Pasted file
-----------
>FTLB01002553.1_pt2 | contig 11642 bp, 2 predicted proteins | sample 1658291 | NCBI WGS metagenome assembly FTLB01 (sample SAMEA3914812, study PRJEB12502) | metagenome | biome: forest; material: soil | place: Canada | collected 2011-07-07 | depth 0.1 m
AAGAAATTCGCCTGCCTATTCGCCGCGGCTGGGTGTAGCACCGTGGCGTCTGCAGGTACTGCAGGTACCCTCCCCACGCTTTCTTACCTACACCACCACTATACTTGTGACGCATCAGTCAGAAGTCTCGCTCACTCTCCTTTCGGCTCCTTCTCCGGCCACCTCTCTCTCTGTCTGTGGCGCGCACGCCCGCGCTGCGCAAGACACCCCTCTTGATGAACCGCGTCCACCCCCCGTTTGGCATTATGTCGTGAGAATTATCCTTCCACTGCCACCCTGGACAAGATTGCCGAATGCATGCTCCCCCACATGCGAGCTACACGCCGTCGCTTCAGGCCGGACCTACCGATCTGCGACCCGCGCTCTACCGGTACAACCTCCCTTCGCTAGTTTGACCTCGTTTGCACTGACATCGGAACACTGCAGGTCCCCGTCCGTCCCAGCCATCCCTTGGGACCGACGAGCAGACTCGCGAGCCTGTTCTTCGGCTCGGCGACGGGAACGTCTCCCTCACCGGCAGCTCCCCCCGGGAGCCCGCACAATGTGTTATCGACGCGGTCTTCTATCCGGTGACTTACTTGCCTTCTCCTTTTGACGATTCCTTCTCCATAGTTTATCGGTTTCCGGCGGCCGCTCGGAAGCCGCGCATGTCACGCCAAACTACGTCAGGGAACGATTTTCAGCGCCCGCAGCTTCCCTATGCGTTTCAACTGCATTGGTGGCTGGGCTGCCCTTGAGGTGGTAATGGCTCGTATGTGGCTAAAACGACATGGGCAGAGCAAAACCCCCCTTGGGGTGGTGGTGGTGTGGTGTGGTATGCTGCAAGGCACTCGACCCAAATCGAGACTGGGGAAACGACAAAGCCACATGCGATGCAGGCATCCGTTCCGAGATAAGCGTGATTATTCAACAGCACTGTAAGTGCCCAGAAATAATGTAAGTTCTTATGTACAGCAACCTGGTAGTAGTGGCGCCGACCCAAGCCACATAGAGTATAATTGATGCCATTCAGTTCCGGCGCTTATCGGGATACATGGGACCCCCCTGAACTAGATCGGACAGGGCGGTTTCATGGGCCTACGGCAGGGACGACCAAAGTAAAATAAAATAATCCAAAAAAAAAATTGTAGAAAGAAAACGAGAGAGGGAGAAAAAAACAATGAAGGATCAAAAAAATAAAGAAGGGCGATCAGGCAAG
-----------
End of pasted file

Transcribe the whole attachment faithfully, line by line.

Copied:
>FTLB01002553.1_pt2 | contig 11642 bp, 2 predicted proteins | sample 1658291 | NCBI WGS metagenome assembly FTLB01 (sample SAMEA3914812, study PRJEB12502) | metagenome | biome: forest; material: soil | place: Canada | collected 2011-07-07 | depth 0.1 m
AAGAAATTCGCCTGCCTATTCGCCGCGGCTGGGTGTAGCACCGTGGCGTCTGCAGGTACTGCAGGTACCCTCCCCACGCTTTCTTACCTACACCACCACTATACTTGTGACGCATCAGTCAGAAGTCTCGCTCACTCTCCTTTCGGCTCCTTCTCCGGCCACCTCTCTCTCTGTCTGTGGCGCGCACGCCCGCGCTGCGCAAGACACCCCTCTTGATGAACCGCGTCCACCCCCCGTTTGGCATTATGTCGTGAGAATTATCCTTCCACTGCCACCCTGGACAAGATTGCCGAATGCATGCTCCCCCACATGCGAGCTACACGCCGTCGCTTCAGGCCGGACCTACCGATCTGCGACCCGCGCTCTACCGGTACAACCTCCCTTCGCTAGTTTGACCTCGTTTGCACTGACATCGGAACACTGCAGGTCCCCGTCCGTCCCAGCCATCCCTTGGGACCGACGAGCAGACTCGCGAGCCTGTTCTTCGGCTCGGCGACGGGAACGTCTCCCTCACCGGCAGCTCCCCCCGGGAGCCCGCACAATGTGTTATCGACGCGGTCTTCTATCCGGTGACTTACTTGCCTTCTCCTTTTGACGATTCCTTCTCCATAGTTTATCGGTTTCCGGCGGCCGCTCGGAAGCCGCGCATGTCACGCCAAACTACGTCAGGGAACGATTTTCAGCGCCCGCAGCTTCCCTATGCGTTTCAACTGCATTGGTGGCTGGGCTGCCCTTGAGGTGGTAATGGCTCGTATGTGGCTAAAACGACATGGGCAGAGCAAAACCCCCCTTGGGGTGGTGGTGGTGTGGTGTGGTATGCTGCAAGGCACTCGACCCAAATCGAGACTGGGGAAACGACAAAGCCACATGCGATGCAGGCATCCGTTCCGAGATAAGCGTGATTATTCAACAGCACTGTAAGTGCCCAGAAATAATGTAAGTTCTTATGTACAGCAACCTGGTAGTAGTGGCGCCGACCCAAGCCACATAGAGTATAATTGATGCCATTCAGTTCCGGCGCTTATCGGGATACATGGGACCCCCCTGAACTAGATCGGACAGGGCGGTTTCATGGGCCTACGGCAGGGACGACCAAAGTAAAATAAAATAATCCAAAAAAAAAATTGTAGAAAGAAAACGAGAGAGGGAGAAAAAAACAATGAAGGATCAAAAAAATAAAGAAGGGCGATCAGGCAAG